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Abu Dhabi, UAEMonday 25 June 2018

Iraq finds reconciliation, not points of contention, in united battle against ISIL

The war against ISIL has led to unlikely alliances between Sunni and Shiite groups. Indeed, the shift in public support for their militias should not be underestimated

Armoured personnel carriers of the Iraqi forces and the Popular Mobilisation Forces during their advance through Anbar province. AFP
Armoured personnel carriers of the Iraqi forces and the Popular Mobilisation Forces during their advance through Anbar province. AFP

By the middle of November 2007, United States troops in Iraq had passed a bloody landmark: that year had officially become the worst year for American soldier deaths since the 2003 invasion.

Nearly 1,000 soldiers had lost their lives, more than in 2004, which had been the most bloody.

The same was true of Iraqi civilians. What was now a full-fledged civil war was spiralling out of control.

More large-scale bombings took place in 2007 than ever before, most of them aimed not, as in the early years of the war, at the western coalition but at the Sunni and Shiite communities. Nearly 30,000 civilians, according to one count, lost their lives.

A decade on and Iraq looks rather different. Coalition troop deaths are down to double digits, although Iraqi civilians are still dying in their thousands (at least 10,000 so far this year).

The difference is that the cause is no longer an intra-Iraqi conflict but the war against ISIL.

The war against ISIL has led to surprising changes in Iraqi society. It might yet precipitate a greater re-ordering of how Iraqi communities interact with each other. Stated broadly, the war against ISIL has led to greater trust between Sunni and Shiite communities and a commensurate rise in the idea of an Iraqi, rather than purely sectarian, identity.

The shift has been one of tone. In the run-up to the attack on Mosul, Iraqi prime minister Haider Al Abadi spoke in nationalist terms about reclaiming the city.

The Hashed Al Shaabi, or Popular Mobilisation Forces, the Shiite-dominated paramilitary groups that have proven to be tough fighters, were long seen – and behaved – as the paramilitary group of the Shiite community. But in the fight against ISIL, that changed significantly.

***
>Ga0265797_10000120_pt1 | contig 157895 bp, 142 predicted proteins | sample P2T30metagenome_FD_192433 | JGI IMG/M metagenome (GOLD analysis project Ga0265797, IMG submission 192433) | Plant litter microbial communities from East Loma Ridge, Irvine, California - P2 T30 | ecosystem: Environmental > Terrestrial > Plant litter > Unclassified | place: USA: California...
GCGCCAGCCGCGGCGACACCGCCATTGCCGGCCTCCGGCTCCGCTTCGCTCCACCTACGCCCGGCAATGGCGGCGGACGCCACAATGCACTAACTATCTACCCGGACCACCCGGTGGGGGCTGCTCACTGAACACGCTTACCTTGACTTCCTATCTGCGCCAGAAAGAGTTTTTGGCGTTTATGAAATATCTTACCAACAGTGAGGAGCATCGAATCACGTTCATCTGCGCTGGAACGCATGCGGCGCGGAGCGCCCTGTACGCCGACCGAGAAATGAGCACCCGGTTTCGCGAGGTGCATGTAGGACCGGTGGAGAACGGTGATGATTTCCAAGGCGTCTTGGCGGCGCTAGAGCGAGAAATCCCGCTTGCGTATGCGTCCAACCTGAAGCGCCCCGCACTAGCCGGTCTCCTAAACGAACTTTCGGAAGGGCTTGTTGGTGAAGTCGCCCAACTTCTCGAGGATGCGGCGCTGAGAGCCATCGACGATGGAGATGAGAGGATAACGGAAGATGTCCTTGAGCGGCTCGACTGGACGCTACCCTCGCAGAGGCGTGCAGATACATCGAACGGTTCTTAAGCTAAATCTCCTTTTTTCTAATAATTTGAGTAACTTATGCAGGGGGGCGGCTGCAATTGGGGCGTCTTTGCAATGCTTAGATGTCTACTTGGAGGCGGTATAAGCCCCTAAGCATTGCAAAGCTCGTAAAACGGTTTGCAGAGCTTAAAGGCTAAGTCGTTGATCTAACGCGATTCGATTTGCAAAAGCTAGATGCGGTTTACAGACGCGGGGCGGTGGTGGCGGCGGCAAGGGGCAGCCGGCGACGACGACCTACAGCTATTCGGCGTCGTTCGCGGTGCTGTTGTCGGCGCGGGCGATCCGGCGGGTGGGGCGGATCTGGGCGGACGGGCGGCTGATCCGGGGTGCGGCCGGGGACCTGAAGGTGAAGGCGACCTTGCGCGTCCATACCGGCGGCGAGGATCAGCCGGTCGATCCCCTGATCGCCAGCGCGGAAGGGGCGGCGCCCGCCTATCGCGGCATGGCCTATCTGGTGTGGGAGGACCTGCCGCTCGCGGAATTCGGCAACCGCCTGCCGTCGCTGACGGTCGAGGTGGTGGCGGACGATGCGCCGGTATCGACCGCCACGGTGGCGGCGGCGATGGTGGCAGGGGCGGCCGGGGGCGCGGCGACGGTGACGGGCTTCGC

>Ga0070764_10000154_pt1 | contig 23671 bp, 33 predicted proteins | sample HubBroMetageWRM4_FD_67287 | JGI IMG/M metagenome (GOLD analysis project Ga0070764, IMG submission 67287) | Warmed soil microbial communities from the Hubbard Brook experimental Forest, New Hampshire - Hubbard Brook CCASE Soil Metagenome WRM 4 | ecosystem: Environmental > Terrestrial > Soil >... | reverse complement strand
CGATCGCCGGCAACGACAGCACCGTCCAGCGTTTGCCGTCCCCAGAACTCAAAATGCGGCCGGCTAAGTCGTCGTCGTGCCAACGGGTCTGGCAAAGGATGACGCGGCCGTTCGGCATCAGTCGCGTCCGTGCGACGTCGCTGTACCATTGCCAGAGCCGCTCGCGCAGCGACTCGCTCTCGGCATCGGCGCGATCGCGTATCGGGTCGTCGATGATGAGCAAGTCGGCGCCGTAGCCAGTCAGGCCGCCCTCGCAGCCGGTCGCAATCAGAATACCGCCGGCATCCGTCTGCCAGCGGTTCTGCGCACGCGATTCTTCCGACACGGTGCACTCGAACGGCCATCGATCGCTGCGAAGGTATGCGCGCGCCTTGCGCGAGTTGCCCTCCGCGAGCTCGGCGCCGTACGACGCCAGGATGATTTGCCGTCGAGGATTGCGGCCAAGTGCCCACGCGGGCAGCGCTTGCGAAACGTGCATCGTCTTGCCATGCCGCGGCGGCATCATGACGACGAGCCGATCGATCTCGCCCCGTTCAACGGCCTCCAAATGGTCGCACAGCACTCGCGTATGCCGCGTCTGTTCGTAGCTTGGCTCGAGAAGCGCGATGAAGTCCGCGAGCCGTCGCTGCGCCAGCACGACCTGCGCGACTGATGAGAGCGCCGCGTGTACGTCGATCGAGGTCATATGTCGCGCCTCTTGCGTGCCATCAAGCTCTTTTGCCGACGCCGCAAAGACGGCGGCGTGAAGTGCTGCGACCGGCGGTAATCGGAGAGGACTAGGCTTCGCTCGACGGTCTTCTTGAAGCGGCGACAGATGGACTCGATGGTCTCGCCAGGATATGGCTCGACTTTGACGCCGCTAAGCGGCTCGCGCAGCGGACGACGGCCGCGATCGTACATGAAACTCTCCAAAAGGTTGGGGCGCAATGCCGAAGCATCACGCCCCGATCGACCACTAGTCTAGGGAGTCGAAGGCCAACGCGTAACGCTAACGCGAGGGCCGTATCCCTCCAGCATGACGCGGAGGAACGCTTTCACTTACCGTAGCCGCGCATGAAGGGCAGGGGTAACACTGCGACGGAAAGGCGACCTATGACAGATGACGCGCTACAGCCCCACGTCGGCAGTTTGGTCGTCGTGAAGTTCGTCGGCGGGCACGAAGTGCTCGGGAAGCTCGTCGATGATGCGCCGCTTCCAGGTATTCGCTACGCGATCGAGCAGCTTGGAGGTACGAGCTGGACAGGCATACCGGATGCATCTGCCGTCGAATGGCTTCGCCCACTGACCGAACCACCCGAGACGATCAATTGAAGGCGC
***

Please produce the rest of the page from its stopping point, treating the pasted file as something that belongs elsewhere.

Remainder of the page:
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Early last year, Mr Al Abadi approved the addition of tens of thousands of Sunni fighters to the PMF, something that had not previously happened on that scale. At the end of last year, Iraq’s parliament passed a law bringing the PMF formally into the Iraqi armed forces.

Such a change would have been extremely unlikely under the previous prime minister Nouri Al Maliki. Unlike Mr Al Abadi, Mr Al Maliki was seen as a Shiite, rather than nationalist, leader.

Having the PMF under his control as commander in chief, with the paramilitaries paid government money, would have seemed incredibly provocative. But in 2016, although there was dissent, it was muted; there appeared to be a willingness among Sunni parliamentarians to give Mr Al Abadi the benefit of the doubt.

That shift has also been replicated among Sunni communities in the country.

One suggestion has been that Iraqis, of whatever background, believed the army and the Shiite militias (mainly the PMF) deserved the credit for liberating parts of Iraq from ISIL – and, crucially, that support for the PMF was maintained in traditionally Sunni areas in the west of Iraq.

Research also found that fear of the PMF committing further acts of violence against civilians had dropped among Sunnis.

Although it was still at more than 50 per cent, it was a rather remarkable shift, given the longstanding accusations against the PMF of revenge killings of Sunni civilians.

A significant shift in public support for the Shiite militias should not be underestimated.

It heralds a potentially greater shift in acceptance that the instruments of Shiite power, previously used only to support the Shiites communities, are now gaining acceptance among Sunnis as instruments to protect them as well.

The sectarian aspect hasn’t gone away, of course. But the perception of it has lessened and a deeper reality of political debate and divides has become clearer.

Sunnis now want to influence the PMF from within, rather than fight it.

Debating the research in London’s Chatham House over the summer, Renad Mansour, an academy fellow at the institute, made this very point: “At the beginning there was a fear that the PMF were the Shiite militia backed by Iran,” he said. “But what you’re seeing is that the Shiite block is not a monolith. If you take off that sectarian lens to analyse Iraq, you actually see contestations (within the Shiite groups).”

This brief, positive window has come about because of the war against ISIL. So brutal was the rule of ISIL in Mosul and the territories it held that it became a rallying point for all sections of the population.

The Iraqi army, previously seen to favour one community over another, is now seen more as a guarantor of stability. As in other countries, disparate communities that are in tension with each other can rally around the army as the stabilising force.

How long this brief window lasts remains to be seen. It all depends on the politics. The defeat of ISIL has opened up a window of possibility, one that hasn’t existed for a decade. Yet there are still significant challenges.

Hundreds of thousands of Iraqis remain displaced internally and externally. Cities and towns and communities need to be rebuilt, with public money. Sunnis need to be given a genuine stake in all branches of the government and the army.

None of this can be done overnight.

The dark days of 2007 are past, but they are not yet history. Coming through the fires of ISIL has given Iraq’s communities the possibility of reconciliation. It is now up to Baghdad to seize it.